The Hidden Personal Cost of Genealogy Websites
Discovering our family history can greatly affect our sense of identity and belonging. But what are the potential costs?
Source: Nathana Reboucas / Unsplash
Fueled by a burgeoning pantheon of business websites, genealogy has become a popular pastime, almost to dethrone a rather less family-oriented online activity. When new-school genetic science mated to old-school family history, family trees grew to crazy proportions. By 2019, more than 26 million consumers had done a DNA test at home.
You are free to decide for yourself. But what personal consequences do your data privacy choices have for the other people?
The real power of genetic data
DNA is personal to you. Even though it lacks credentials, the same genealogy websites you submitted it to can be used to re-identify you. The “genetic hacker” Yaniv Erlich demonstrated it by taking genetic material from an anonymous person and using genealogy sites to possibly name them. The initial pool of possibilities was the population of the United States: 300 million people.
Genetic data also has the power to incriminate. Law enforcement agencies have used genealogy websites to catch the Golden State Killer, a good result which was obtained at a questionable cost of confidentiality. The serial killer’s arrest was an example of using someone’s DNA to find not this individual, but one of his unsuspecting relatives.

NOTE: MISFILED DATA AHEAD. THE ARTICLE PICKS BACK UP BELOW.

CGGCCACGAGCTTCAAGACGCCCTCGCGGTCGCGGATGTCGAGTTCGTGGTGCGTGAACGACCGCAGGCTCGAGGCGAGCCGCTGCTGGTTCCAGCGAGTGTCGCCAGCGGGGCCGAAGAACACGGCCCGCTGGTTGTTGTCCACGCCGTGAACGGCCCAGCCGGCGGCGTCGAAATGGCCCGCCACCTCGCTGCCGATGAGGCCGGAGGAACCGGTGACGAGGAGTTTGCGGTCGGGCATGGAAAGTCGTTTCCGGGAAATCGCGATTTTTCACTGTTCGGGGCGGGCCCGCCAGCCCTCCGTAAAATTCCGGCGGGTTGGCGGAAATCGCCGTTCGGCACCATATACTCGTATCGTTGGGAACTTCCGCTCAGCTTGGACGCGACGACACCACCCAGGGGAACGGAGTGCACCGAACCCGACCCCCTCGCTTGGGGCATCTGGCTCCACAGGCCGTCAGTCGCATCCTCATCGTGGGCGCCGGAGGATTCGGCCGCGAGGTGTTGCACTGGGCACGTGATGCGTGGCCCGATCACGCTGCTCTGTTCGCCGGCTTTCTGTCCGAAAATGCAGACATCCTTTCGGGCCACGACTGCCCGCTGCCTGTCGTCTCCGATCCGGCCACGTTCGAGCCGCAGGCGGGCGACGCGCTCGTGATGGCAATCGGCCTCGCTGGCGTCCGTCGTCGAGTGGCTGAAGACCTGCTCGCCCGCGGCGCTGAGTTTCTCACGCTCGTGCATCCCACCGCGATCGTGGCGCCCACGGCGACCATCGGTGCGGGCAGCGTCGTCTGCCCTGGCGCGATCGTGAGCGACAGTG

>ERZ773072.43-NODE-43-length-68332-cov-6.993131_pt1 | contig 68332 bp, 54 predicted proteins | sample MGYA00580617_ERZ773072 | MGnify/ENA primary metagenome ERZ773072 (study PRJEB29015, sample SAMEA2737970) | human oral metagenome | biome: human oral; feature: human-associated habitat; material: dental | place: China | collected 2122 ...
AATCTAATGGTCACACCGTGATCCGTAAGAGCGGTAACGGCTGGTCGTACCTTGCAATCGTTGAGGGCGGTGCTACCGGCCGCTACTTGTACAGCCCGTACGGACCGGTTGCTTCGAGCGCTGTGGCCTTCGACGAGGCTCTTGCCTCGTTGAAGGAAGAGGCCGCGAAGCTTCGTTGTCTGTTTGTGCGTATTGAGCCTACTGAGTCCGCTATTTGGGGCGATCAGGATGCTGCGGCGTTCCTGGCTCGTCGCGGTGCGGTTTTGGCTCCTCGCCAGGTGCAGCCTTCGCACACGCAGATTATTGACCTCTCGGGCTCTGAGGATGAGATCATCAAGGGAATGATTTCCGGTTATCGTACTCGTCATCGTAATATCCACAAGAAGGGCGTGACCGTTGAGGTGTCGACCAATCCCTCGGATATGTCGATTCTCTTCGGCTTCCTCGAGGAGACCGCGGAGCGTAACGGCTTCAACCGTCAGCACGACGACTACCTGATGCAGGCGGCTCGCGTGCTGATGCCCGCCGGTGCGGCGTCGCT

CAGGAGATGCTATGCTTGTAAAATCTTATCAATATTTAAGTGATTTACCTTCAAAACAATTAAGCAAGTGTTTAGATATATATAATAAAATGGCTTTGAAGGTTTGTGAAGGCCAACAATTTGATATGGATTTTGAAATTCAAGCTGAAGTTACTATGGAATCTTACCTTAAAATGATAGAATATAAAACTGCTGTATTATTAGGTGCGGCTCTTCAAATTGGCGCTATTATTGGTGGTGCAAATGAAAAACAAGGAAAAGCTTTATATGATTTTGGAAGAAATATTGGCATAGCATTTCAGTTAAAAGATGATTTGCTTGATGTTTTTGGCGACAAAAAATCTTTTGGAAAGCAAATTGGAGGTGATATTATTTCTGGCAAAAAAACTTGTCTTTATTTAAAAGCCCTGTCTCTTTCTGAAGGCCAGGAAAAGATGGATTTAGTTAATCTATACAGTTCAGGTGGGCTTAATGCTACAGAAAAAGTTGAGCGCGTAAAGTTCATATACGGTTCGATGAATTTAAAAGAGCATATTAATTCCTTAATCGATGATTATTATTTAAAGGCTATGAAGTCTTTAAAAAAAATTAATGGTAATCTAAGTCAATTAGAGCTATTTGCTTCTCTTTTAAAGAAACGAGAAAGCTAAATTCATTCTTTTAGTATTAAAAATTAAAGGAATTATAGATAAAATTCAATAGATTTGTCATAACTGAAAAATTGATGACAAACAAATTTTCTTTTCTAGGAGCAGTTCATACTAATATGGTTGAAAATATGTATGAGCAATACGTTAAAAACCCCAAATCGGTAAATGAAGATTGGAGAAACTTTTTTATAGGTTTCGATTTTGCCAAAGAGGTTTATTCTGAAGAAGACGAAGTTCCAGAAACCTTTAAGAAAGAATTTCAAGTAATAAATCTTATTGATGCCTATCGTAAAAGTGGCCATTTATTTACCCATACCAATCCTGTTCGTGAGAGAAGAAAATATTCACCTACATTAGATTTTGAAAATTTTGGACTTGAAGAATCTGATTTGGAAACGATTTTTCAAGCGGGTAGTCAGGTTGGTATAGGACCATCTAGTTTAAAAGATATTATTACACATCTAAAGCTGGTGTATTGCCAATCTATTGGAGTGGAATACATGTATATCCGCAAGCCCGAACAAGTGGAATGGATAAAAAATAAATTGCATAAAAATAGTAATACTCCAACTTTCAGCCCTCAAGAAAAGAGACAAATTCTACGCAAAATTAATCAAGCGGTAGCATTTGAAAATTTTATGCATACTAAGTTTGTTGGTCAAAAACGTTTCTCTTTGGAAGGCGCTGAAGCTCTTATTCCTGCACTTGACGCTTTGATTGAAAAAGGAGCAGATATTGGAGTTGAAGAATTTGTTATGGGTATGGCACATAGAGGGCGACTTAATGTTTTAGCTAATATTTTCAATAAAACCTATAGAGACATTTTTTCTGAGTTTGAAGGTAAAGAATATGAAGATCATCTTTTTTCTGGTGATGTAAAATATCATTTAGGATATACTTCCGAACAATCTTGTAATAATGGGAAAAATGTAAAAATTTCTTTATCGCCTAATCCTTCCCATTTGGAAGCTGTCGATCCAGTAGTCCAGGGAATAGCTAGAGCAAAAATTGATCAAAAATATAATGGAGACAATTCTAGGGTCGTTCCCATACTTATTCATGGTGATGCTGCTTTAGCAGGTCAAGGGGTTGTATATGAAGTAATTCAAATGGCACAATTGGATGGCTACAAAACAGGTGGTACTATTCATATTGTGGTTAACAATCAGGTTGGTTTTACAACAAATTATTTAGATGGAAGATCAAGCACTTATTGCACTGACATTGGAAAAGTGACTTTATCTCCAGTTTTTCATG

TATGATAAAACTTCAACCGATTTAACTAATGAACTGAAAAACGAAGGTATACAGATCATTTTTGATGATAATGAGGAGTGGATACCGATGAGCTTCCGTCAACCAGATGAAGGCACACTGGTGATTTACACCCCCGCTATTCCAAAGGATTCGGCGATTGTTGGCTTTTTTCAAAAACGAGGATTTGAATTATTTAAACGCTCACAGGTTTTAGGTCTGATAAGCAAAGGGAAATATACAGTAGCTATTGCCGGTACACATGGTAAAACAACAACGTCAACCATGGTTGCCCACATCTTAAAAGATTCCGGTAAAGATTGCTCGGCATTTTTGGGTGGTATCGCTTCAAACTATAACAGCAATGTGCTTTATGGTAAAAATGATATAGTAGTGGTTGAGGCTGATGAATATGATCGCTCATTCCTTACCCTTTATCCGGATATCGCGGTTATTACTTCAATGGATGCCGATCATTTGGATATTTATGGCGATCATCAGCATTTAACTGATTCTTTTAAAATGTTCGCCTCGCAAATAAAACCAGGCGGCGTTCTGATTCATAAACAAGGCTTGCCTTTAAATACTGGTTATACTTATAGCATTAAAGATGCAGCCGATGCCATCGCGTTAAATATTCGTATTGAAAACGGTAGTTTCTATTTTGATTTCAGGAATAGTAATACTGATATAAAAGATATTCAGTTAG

When genetic data crosses the boundaries of a genealogy site, the information can affect unwitting passers-by in multiple ways. Paradoxically, DNA is specific to you and never just about you. Like the Internet itself, it connects people across generations and the world.
The privacy of others
‘Decision-making confidentialityIt is the idea that you are free to determine who you associate with and who you consider to be your family. Certain types of families are particularly dependent on confidential decisions for their emotional security and well-being, including those formed through surrogacy, adoption or artificial insemination.
In Dani Shapiro’s book Heritage: a memory of genealogy, paternity and love, she describes how a DNA test revealed a family secret: his father was not his father. As Shapiro grappled with a personal and religious identity crisis and searched for a new sense of belonging, she contacted someone who did not expect it: the former medical student who once donated its genetic material anonymously.
In another recent example, a mother who used donor sperm to conceive submitted her daughter’s genetic sample to a commercial genealogy site. When she identified and contacted one of her daughter’s biological parents, she didn’t think she was doing anything wrong.
However, the parent contacted the cryobank, which threatened legal action for breach of contract. In a devastating blow, they also denied the mother the sperm she had wanted to use to one day give her daughter a biological sibling.